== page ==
• Started in 1975
• Signed in Lomé, the capital of Togo
• EU’s comprehensive trade-and-aid agreement with developing
countries in Africa, the Caribbean and the Pacific (ACP)
• ACP states – 71 members.
• 48 in Africa, 15 in the Caribbean and 8 in the Pacific are
Europe’s former colonies.
• Many of the ACP countries are amongst the poorest countries
in the world.
• Part of the Lomé Convention
• Aid aka Development Assistance
• Distinguishing feature: concentrates more on agricultural and
rural development projects
• Compared to those of the USA and Japan the EU’s aid
programme is considered to be less concerned with strategic
and commercial relationships and more focused on
• Trade is a key factor influencing prospects for sustainable and
equitable growth amongst developing countries
• Increased trade if often seen as a means of combating poverty
through providing jobs and income-earning opportunities
• In order to help stimulate the economies of the of the ACP
states, the Lomé Convention guarantees special access to the
European market place
• 95% of all ACP exports enter the EI market duty free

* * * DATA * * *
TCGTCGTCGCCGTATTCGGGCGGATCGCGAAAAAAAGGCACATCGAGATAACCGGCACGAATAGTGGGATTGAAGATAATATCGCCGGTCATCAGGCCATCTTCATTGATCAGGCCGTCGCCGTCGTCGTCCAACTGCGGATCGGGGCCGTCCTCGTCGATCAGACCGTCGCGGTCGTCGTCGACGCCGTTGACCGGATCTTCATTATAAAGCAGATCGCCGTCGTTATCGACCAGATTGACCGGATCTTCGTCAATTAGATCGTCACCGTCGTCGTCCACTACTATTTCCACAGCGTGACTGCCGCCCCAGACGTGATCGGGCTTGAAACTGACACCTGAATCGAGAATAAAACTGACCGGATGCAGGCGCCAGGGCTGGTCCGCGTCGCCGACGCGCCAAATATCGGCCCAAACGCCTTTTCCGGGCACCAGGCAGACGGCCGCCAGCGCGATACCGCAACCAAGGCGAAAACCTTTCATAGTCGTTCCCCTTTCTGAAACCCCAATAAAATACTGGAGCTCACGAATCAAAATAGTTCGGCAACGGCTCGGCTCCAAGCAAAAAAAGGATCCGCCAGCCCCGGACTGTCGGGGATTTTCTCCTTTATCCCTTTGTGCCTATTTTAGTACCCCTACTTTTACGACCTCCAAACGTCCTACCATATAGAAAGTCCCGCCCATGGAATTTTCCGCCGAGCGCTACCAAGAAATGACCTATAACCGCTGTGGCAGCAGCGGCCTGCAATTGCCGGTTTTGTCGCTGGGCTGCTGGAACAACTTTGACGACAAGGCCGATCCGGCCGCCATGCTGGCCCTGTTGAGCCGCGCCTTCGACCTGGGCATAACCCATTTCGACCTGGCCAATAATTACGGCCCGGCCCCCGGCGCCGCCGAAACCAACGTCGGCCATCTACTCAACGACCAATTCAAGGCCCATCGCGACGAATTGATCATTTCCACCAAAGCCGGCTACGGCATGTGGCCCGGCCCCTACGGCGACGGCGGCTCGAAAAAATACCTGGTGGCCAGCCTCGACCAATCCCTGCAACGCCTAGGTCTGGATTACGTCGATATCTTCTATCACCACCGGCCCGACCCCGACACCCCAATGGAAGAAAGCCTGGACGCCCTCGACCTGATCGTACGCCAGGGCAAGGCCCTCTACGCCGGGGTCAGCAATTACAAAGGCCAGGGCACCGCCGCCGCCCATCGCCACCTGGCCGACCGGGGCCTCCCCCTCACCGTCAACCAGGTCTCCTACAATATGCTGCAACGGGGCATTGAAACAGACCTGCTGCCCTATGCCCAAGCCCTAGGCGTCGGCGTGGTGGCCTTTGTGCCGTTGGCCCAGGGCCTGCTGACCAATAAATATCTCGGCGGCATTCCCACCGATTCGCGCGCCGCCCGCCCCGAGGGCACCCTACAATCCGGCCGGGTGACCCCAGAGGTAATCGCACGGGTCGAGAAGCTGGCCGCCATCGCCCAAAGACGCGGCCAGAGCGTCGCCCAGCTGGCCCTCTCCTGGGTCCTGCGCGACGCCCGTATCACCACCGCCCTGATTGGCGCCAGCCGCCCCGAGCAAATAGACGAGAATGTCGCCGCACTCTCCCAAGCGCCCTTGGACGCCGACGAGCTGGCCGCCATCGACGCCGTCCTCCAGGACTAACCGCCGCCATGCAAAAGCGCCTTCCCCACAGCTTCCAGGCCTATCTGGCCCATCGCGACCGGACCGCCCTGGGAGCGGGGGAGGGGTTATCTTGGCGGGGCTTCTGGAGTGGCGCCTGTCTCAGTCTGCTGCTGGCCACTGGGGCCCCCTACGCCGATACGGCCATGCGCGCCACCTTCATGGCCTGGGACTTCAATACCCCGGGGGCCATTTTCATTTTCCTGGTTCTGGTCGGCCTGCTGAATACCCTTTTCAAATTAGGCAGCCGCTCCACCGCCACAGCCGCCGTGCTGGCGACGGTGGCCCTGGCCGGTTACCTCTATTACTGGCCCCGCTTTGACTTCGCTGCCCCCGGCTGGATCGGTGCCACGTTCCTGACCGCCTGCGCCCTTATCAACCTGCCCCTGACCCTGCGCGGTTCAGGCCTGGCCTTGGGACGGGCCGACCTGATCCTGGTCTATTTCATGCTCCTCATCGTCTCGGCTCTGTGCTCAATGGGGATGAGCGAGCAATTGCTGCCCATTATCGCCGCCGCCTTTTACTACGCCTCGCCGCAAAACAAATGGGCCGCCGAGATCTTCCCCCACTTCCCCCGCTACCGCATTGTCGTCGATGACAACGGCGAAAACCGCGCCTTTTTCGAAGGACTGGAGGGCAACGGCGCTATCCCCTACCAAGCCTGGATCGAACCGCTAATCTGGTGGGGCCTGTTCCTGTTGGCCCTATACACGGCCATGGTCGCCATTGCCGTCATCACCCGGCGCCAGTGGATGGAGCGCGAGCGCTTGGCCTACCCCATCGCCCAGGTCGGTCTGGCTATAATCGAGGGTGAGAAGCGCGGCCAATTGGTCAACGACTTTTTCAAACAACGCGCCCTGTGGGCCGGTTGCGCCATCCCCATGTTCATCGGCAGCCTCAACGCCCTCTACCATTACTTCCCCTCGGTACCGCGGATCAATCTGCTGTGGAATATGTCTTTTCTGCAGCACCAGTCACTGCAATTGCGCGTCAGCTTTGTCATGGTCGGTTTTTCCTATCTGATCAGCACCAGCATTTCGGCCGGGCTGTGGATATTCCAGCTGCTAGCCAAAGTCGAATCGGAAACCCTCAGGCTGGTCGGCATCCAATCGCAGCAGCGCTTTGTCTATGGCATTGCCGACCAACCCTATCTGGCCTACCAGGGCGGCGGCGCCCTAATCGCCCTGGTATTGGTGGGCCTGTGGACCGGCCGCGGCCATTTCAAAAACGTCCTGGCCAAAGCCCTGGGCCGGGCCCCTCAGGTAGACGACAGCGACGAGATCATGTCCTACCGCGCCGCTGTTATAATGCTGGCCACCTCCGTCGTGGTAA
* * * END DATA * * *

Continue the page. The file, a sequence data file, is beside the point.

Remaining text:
• This, in theory, should give ACP states competitive advantage
and stimulate ACP exports to the EU
• The ACP countries are still allowed to tax European-made
products entering their countries.
• It is ‘non-reciprocal’
• Evidence from the past 15-20 years suggests that the Lomé
Convention’s trade preferences have not acted as a great
stimulus to ACP exporters
• Trade preferences alone appear to be an insufficient
mechanism to stimulate sustainable and equitable growth in
• It appears that rather than being an ‘engine for growth’ the
Lomé Convention acted as a ‘life support mechanism’ for many
of the ACP states.
• There is a lack of industrial culture in many of the ACP states.
• The absence of port infrastructure, banking facilities and
entrepreneurial activity means that many of the ACP couldn’t
take advantage of the opportunities offered
• Has Lomé locked ACP counties into unfair trading relationships.
• Whilst the developing counties of the ACP exported low value
primary products, European counties exported high value
• The impact of Globalization – in 1975 EU trade tariffs stood at
10% - with various free-trade agreements etc and WHO
intervention the EU trade tariffs have dropped to under 3%
• In June 2000 a new trade and aid agreement was reached
between the EU and 71 ACP countries
• The treaty became known as the Cotonou Agreement, after
Cotonou in Benin, where the convention for the agreement was
• The Cotonou Agreement is expected to run for 20 years.
• The new deal transforms the previous convention into a system
of trade and cooperation pacts with individual nations
• Some of the poorer ACP states will continue to enjoy virtually
free access to European markets and there will be regional free
trade agreements between the EU and better-off developing